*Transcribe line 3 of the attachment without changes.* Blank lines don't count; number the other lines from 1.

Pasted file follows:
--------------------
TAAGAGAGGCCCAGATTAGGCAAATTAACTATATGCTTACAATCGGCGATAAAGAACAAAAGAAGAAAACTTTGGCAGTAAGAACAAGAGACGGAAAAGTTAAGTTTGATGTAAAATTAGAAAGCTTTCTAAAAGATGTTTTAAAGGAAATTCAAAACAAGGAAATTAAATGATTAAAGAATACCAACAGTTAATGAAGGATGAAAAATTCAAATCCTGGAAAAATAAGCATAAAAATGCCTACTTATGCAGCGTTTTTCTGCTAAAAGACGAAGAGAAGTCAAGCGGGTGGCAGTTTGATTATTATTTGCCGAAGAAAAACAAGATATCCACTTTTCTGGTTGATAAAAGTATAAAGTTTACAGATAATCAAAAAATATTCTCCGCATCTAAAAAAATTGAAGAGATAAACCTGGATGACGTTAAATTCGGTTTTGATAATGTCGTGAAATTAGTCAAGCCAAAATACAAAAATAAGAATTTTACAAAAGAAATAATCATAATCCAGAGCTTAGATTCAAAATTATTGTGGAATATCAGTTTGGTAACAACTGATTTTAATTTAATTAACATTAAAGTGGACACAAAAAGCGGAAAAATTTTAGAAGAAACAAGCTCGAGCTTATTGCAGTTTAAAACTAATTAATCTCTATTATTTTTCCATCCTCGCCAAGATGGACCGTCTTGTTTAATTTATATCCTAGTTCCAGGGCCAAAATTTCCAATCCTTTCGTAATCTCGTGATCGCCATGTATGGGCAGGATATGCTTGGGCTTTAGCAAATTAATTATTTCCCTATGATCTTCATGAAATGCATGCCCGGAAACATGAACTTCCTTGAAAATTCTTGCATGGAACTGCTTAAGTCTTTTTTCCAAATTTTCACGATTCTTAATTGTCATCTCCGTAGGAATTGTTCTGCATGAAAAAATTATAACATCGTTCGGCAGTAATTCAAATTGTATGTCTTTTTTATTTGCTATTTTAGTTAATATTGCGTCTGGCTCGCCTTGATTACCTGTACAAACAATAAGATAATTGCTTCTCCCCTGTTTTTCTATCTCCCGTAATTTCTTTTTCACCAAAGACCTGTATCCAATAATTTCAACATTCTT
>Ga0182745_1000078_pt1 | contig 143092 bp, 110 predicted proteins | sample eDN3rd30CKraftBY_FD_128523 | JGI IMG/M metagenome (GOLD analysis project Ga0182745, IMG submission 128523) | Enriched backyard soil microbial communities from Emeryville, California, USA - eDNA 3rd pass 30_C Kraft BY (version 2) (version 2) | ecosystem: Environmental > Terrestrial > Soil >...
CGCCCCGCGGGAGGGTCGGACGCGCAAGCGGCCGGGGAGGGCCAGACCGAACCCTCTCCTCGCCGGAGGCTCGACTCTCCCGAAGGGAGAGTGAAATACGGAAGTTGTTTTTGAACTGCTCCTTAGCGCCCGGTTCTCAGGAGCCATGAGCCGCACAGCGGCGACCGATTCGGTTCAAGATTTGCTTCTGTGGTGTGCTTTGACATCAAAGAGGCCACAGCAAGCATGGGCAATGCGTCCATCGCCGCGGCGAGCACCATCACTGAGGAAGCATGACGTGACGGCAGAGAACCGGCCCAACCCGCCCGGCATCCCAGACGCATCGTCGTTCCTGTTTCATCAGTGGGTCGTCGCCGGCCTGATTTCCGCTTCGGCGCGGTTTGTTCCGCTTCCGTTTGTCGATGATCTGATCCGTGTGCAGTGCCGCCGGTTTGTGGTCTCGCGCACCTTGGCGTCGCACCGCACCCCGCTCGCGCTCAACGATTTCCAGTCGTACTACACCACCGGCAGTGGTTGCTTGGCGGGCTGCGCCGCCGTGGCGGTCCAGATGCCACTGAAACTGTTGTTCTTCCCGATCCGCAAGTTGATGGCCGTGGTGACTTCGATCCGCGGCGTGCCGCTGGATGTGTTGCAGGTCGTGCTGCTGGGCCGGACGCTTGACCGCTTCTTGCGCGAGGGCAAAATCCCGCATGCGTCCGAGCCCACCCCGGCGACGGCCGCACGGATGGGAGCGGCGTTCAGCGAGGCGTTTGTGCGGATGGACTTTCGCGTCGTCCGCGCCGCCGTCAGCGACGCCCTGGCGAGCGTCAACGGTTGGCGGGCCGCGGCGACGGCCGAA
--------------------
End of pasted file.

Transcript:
CGCCCCGCGGGAGGGTCGGACGCGCAAGCGGCCGGGGAGGGCCAGACCGAACCCTCTCCTCGCCGGAGGCTCGACTCTCCCGAAGGGAGAGTGAAATACGGAAGTTGTTTTTGAACTGCTCCTTAGCGCCCGGTTCTCAGGAGCCATGAGCCGCACAGCGGCGACCGATTCGGTTCAAGATTTGCTTCTGTGGTGTGCTTTGACATCAAAGAGGCCACAGCAAGCATGGGCAATGCGTCCATCGCCGCGGCGAGCACCATCACTGAGGAAGCATGACGTGACGGCAGAGAACCGGCCCAACCCGCCCGGCATCCCAGACGCATCGTCGTTCCTGTTTCATCAGTGGGTCGTCGCCGGCCTGATTTCCGCTTCGGCGCGGTTTGTTCCGCTTCCGTTTGTCGATGATCTGATCCGTGTGCAGTGCCGCCGGTTTGTGGTCTCGCGCACCTTGGCGTCGCACCGCACCCCGCTCGCGCTCAACGATTTCCAGTCGTACTACACCACCGGCAGTGGTTGCTTGGCGGGCTGCGCCGCCGTGGCGGTCCAGATGCCACTGAAACTGTTGTTCTTCCCGATCCGCAAGTTGATGGCCGTGGTGACTTCGATCCGCGGCGTGCCGCTGGATGTGTTGCAGGTCGTGCTGCTGGGCCGGACGCTTGACCGCTTCTTGCGCGAGGGCAAAATCCCGCATGCGTCCGAGCCCACCCCGGCGACGGCCGCACGGATGGGAGCGGCGTTCAGCGAGGCGTTTGTGCGGATGGACTTTCGCGTCGTCCGCGCCGCCGTCAGCGACGCCCTGGCGAGCGTCAACGGTTGGCGGGCCGCGGCGACGGCCGAA